Kahramanmaras, Türkiye Photographer: Midary/Shutterstock
Poor building quality and code compliance aggravated the damage caused by recent earthquakes in Republic of Türkiye and Syria. But could it have been a different story?
The past decade has seen a number of natural disasters, and the enormous social, economic and financial losses associated with these – not to mention the loss of life – were partly exacerbated by unplanned and uncontrolled urbanisation and infrastructure.
In response to these disasters, 187 of the 193 UN states came together under the UN Sendai Framework for Disaster Risk Reduction 2015–2030 to tackle the increasing number of losses.
Over the past two decades, natural hazards and their after-effects have accounted for the loss of 1.3m human lives and reported economic losses of US$2.9bn.
Moreover, according to data published in the UN Office for Disaster Reduction 2020 annual report, disaster risks in developing countries could lead to economic losses of up to 19% of annual GDP. This could eradicate years of growth, imposing severe strain on economies and plunging people into poverty.
Disasters result from natural or biological hazards and human vulnerabilities. Floods, tsunamis, wildfires, earthquakes and other extreme climatic conditions account for natural hazards, while biological hazards include pandemics such as COVID-19. Added to this, global climate change has increased the frequency, intensity, extent and duration of extreme weather events, exacerbating natural and biological hazards alike.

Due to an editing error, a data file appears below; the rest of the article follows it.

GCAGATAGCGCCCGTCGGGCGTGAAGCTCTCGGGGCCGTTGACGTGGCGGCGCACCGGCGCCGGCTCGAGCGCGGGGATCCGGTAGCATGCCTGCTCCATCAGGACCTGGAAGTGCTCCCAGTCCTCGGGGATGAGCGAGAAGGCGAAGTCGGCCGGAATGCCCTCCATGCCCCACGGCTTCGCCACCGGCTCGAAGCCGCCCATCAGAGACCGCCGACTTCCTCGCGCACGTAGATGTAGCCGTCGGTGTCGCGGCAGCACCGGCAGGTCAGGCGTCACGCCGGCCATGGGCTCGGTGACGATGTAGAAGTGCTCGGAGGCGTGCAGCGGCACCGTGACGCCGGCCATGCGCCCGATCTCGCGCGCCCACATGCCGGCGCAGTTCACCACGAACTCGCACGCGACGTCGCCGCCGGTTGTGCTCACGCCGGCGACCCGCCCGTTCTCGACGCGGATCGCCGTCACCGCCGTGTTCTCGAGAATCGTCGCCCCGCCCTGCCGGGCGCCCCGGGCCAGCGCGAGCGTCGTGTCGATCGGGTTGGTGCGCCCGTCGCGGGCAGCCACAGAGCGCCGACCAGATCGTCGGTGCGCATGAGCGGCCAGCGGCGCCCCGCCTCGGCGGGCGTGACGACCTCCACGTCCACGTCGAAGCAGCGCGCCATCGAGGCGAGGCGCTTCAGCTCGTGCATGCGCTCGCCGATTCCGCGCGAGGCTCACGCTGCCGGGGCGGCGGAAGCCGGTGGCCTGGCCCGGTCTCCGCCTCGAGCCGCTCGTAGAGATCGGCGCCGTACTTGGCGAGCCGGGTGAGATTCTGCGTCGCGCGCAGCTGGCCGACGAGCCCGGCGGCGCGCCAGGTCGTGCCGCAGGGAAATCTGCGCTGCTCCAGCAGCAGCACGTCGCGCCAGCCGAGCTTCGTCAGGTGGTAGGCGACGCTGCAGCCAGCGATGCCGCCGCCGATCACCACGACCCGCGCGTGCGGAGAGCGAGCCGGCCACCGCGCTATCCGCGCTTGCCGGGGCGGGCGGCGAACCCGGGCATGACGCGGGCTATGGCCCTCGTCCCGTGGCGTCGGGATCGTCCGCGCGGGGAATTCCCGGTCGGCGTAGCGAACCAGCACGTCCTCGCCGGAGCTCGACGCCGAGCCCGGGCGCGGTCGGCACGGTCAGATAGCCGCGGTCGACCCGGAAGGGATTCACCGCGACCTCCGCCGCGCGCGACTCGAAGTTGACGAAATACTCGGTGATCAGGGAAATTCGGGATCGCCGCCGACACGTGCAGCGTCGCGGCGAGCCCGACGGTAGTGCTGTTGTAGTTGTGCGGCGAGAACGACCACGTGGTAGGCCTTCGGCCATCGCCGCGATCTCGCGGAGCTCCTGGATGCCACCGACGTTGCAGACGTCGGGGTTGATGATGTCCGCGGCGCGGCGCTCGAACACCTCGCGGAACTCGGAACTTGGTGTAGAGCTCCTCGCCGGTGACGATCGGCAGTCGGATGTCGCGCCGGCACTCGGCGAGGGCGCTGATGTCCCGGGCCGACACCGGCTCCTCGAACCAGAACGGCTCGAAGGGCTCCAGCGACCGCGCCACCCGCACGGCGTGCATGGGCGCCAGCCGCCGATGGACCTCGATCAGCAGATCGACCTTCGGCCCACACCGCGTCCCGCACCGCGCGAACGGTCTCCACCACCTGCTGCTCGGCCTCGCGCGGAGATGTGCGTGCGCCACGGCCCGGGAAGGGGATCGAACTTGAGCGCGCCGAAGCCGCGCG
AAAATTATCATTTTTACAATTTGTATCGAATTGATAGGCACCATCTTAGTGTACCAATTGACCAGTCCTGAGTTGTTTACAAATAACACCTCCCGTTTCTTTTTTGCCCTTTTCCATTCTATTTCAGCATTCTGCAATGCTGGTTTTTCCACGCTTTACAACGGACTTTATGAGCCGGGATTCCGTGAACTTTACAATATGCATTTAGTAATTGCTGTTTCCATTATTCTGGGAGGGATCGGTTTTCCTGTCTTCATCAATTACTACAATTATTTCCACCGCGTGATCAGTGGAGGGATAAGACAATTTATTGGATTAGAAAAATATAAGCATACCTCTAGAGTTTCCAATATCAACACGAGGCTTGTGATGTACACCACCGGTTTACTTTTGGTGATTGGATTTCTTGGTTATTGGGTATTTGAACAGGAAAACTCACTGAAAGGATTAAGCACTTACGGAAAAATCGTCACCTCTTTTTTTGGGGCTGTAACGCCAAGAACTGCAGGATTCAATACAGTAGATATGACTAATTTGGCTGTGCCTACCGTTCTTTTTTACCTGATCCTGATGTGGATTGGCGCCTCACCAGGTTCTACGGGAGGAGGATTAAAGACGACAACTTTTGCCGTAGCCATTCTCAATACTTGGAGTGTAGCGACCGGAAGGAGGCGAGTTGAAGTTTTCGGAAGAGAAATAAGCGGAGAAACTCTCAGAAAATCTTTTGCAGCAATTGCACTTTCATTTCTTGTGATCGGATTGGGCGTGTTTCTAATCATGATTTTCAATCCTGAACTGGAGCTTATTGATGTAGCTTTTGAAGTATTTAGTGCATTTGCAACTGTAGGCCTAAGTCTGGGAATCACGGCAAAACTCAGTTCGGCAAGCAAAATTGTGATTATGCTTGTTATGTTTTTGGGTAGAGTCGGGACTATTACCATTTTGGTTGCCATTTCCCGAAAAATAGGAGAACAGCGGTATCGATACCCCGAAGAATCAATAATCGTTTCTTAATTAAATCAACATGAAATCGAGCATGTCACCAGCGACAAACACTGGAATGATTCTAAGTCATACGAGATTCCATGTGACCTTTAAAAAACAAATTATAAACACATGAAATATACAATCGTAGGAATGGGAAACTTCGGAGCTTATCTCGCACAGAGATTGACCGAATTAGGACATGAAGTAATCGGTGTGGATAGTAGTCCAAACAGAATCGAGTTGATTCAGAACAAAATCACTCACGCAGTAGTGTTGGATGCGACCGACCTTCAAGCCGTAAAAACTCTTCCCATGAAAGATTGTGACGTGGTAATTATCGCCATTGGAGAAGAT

Under the Sendai framework, there are four main priorities to reduce the frequency and impact of hazards, as follows.
There are still a number of challenges for integrating DRR into construction, however.
'There are still a number of challenges for integrating disaster risk reduction into construction'
In October, the University of Huddersfield – assisted by RICS – drew attention to the issues with DRR in a guide for the built environment.
However, governments still need to take action. Through the Sendai framework, the UN has secured agreement from 187 member states to take action. Yet the recent earthquakes in Republic of Türkiye and Syria show the scale of the task ahead.
Working with its partners at the University of Huddersfield, RICS is willing to take a lead on this for those parties around the globe that want to ensure the countries and communities at risk are adequately protected.